1. Insufflators are the devices to deliver the drug substance for inhalation. It can be fabricated by using a straw or tube which contains the drug substance and sometimes it may contain a syringe also.

The achieved particle size of this system is often increased compared to the particle size of the powder particles due to insufficient disaggregation of the particles. It results in a high coefficient of variation for initial deposition areas. Many insufflator systems work with pre-dosed powder doses in the form of capsules.

2. Dry powder inhalers are the devices through which a dry powder formulation of an active drug is delivered for local or systemic effects through the pulmonary route. These are bolus drug delivery devices that contain the solid drug, suspended, or dissolved in a non-polar volatile propellant or in a dry powder inhaler that is fluidized when the patient inhales.

These are mainly used to treat respiratory diseases such as asthma, bronchitis, emphysema, and COPD and also used in the treatment of diabetes mellitus. The medication is mainly held either in a capsule for manual loading or in a proprietary form inside the inhaler.

Once loaded, the operator puts the mouthpiece of the inhaler into their mouth and takes a deep inhalation, by holding their breath for 5-10 seconds. There are many varieties of such devices. The dose which may be delivered is typically less than a few tens of milligrams in a single breath because larger powder doses may lead to provocation of cough.

C. Pressurized metered-dose inhaler-

A metered-dose inhaler (MDI) is a device that delivers an exclusive amount of medication to the lungs, in the form of a short explosion of aerosolized medicine that is inhaled by the patient. It is the most generally used delivery system for the treatment of asthma, chronic obstructive pulmonary disease (COPD), and other respiratory diseases.


The medication in MDI is most generally a bronchodilator, corticosteroid, or a combination of both for the treatment of asthma and COPD. Other medications less commonly are used but also administered by MDI are mast cell stabilizers, such as cromoglicate or nedocromil.

The advantages of MDI are their portability and small in size, availability over a wide dosage range per actuation, dose consistency, dose accuracy, protection of the contents. These are rapidly ready for use. Propellants in MDI are typically making up more than 99 % of the delivered dose. The actuation of the device releases a single metered dose of the formulation which contains the medication either dissolved or suspended in the propellant.

The breakdown of the volatile propellant into droplets then followed by rapid evaporation of these droplets, which results in the generation of an aerosol consisting of micrometer-sized medication particles that are then inhaled.

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D. Nasal Gels-

These are high-viscosity thickened solutions or suspensions. Until the recent development of appropriate dosing devices, there was not much interest in this system. The advantages of a nasal gel are including in the reduction of post-nasal drip due to high viscosity.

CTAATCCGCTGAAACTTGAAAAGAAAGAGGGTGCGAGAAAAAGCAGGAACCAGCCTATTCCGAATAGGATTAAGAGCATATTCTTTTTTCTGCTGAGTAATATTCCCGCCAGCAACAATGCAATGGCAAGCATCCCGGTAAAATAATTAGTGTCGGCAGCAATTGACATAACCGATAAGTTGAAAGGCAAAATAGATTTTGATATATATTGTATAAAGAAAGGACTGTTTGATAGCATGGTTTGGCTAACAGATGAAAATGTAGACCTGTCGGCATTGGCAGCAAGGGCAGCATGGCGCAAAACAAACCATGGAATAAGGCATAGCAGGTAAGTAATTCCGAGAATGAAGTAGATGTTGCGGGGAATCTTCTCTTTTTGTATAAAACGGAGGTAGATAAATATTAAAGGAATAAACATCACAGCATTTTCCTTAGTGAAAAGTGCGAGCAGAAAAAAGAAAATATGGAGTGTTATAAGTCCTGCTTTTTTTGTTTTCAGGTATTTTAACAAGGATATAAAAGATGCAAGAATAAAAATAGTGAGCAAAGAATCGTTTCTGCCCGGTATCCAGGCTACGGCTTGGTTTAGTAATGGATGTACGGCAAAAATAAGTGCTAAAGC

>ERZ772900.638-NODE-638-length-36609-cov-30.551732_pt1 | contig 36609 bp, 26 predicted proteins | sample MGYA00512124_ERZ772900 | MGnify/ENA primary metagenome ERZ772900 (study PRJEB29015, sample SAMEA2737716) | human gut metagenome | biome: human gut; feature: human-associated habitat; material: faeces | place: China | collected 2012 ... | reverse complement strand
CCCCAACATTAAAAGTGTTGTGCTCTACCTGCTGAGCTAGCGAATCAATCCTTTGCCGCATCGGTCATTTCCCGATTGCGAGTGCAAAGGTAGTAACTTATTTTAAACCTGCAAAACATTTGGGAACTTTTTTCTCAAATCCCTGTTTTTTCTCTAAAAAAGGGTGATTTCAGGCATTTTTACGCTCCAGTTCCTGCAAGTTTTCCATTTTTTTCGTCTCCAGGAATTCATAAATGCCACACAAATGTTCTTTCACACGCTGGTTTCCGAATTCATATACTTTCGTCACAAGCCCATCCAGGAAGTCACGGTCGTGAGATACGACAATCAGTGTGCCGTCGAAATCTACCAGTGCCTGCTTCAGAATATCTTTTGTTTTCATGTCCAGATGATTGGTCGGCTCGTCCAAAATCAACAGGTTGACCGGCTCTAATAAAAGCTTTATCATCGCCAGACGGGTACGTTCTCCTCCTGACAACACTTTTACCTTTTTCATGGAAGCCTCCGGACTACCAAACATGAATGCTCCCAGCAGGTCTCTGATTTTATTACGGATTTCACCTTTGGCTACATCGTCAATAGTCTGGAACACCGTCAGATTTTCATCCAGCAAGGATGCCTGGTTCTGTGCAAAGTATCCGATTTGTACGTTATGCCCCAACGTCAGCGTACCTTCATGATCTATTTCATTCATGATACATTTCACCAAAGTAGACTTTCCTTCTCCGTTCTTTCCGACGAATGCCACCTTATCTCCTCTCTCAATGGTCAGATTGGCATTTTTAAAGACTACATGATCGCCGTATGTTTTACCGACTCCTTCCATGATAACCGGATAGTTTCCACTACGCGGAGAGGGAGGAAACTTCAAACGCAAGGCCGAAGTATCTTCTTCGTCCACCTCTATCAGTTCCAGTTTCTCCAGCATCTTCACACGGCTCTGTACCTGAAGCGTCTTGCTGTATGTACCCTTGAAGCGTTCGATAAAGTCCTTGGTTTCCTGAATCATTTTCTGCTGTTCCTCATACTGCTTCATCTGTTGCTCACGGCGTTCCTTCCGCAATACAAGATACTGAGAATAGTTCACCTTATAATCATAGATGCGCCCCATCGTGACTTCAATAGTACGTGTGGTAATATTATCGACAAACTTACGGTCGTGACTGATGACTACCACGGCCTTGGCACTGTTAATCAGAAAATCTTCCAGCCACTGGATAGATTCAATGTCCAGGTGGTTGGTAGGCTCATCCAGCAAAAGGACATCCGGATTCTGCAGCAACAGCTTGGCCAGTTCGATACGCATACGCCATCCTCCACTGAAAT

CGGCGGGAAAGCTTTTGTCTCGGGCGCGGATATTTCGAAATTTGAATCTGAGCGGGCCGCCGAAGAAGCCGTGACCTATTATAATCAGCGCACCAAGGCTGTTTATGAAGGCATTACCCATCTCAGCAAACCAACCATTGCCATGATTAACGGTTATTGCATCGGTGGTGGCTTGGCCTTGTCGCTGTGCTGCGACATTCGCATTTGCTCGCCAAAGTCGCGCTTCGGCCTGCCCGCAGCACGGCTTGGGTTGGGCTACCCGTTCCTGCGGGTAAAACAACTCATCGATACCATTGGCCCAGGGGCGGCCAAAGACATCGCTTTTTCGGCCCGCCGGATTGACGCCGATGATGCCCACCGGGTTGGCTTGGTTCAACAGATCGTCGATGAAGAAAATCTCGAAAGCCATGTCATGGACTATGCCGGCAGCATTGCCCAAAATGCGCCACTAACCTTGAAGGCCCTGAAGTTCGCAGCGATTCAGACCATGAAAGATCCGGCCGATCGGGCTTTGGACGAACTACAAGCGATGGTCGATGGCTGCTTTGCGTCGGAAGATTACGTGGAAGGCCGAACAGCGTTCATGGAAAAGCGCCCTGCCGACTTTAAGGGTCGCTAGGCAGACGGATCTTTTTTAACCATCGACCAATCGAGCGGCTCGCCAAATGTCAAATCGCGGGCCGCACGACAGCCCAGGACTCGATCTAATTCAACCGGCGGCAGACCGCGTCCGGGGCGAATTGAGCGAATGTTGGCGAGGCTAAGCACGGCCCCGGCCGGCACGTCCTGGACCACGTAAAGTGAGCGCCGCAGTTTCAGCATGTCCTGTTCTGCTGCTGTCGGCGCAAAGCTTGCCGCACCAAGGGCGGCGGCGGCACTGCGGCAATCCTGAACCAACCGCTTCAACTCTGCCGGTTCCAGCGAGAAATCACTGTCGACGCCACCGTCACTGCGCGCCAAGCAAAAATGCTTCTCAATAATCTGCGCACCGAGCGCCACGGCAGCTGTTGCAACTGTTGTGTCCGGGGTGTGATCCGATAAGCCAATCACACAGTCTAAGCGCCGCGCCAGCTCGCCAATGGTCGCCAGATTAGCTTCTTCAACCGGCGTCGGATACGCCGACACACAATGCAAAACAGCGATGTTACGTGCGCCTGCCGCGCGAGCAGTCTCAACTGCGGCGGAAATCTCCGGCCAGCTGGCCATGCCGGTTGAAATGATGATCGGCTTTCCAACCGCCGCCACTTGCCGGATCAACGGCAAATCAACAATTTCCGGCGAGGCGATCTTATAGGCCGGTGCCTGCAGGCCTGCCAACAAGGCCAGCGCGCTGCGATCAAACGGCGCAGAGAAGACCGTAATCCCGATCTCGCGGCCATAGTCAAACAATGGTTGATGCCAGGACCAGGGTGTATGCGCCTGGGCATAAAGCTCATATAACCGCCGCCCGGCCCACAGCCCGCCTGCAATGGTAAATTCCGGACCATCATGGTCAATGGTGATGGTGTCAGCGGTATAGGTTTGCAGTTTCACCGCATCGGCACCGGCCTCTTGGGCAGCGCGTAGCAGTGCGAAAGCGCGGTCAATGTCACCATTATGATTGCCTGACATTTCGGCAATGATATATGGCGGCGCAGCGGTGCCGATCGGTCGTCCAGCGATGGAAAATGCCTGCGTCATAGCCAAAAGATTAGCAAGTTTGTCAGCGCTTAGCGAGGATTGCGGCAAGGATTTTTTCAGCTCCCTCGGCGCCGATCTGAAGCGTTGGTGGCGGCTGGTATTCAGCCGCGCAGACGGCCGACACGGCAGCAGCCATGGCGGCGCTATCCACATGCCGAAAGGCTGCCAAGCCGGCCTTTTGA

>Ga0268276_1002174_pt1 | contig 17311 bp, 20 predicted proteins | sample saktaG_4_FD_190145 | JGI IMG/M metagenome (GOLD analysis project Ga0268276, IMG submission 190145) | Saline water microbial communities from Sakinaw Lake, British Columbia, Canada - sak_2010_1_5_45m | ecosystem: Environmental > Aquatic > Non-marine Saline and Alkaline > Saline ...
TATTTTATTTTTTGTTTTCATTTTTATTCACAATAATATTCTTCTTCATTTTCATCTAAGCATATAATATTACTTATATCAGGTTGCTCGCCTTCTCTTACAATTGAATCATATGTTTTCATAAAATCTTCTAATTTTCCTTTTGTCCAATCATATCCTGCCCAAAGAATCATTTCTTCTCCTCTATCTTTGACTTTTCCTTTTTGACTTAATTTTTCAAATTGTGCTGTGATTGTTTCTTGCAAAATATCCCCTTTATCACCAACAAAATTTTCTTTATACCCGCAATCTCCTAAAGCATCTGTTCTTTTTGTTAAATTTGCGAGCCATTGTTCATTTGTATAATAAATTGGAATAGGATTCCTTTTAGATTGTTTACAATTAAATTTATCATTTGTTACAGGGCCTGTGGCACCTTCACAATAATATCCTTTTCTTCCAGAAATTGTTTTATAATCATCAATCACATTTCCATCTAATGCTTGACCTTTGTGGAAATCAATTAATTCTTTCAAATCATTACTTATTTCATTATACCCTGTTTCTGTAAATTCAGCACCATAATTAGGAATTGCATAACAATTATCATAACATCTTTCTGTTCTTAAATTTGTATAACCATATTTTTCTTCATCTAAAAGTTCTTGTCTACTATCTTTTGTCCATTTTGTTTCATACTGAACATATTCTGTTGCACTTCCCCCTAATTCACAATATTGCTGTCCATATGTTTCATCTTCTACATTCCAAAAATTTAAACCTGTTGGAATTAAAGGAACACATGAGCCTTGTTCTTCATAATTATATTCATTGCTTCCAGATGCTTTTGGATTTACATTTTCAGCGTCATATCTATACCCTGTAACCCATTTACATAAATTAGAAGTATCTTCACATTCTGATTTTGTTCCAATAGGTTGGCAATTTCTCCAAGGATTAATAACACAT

Reduction of taste that impacts due to reduced swallowing, reduction of anterior leakage of the formulation, reduction of irritation by using soothing or emollient excipients, and target delivery to mucosa for better absorption is formed.

The declaration of the gel in the nasal cavity depends on the mode of administration because due to its viscosity the formulation has poor spreading abilities. Without any special application techniques, it only occupies a narrow distribution area in the nasal cavity, where it is placed directly.

Excipients used in Nasal dosage form-

-Bioadhesive polymers

-Gelling agent

-Penetration enhancers








Advantages of nasal dosage form-

1) Drug degradation is observed in the gastrointestinal tract which is absent.

2) Hepatic first-pass metabolism is avoided with the effect.

3) There is rapid drug absorption and quick onset of action can be achieved.

4) The bioavailability of larger drug molecules may be improved by means of absorption enhancers or other approaches.

5) The nasal bioavailability for smaller drug molecules is enough good.

6) Drugs that are not orally absorbed can be delivered through systemic circulation by nasal drug delivery.

7) The nasal route is an alternative to the parenteral route, especially, for protein and peptide drugs.

8) Suitable for the patients, especially for those who are using long-term therapy, when compared with parenteral medication.

9) Drugs possessing poor stability in G.IT. fluids are given by the nasal route.

10) Polar compounds show poor oral absorption that may be particularly suited for this route of delivery.

11) These are non-invasive therefore reduced the risk of infectious disease transmission.

12) Fast onset of therapeutic action with their effect.

13) There is a reduced risk of overdose.

The disadvantage of nasal dosage form-

1) The histological toxicity of absorption enhancers used in the nasal drug delivery systems is not yet clearly installed.

2) Comparatively inconvenient to patients when compared to oral delivery systems because there is a possibility of nasal irritation.

3) The nasal cavity provides a miner absorption surface area when compared to GIT.

4) There is a risk of tropical side effects and irreversible damage of the cilia on the nasal mucosa, those both from the substance and from constituents added to the dosage form.

5) Certain surfactants are used as chemical enhancers which may disrupt and even dissolve membrane in high concentration.

6) There could be mechanical harm of the dosage form into the other parts of the respiratory tract like- in the lungs because of the inappropriate technique of administration.